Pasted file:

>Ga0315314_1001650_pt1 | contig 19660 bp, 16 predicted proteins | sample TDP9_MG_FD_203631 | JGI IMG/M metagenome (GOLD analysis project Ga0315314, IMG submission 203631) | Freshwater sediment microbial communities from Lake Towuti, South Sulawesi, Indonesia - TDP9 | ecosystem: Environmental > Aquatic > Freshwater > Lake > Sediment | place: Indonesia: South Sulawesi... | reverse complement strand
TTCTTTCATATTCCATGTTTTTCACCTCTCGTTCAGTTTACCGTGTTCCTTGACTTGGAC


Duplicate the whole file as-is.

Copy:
>Ga0315314_1001650_pt1 | contig 19660 bp, 16 predicted proteins | sample TDP9_MG_FD_203631 | JGI IMG/M metagenome (GOLD analysis project Ga0315314, IMG submission 203631) | Freshwater sediment microbial communities from Lake Towuti, South Sulawesi, Indonesia - TDP9 | ecosystem: Environmental > Aquatic > Freshwater > Lake > Sediment | place: Indonesia: South Sulawesi... | reverse complement strand
TTCTTTCATATTCCATGTTTTTCACCTCTCGTTCAGTTTACCGTGTTCCTTGACTTGGAC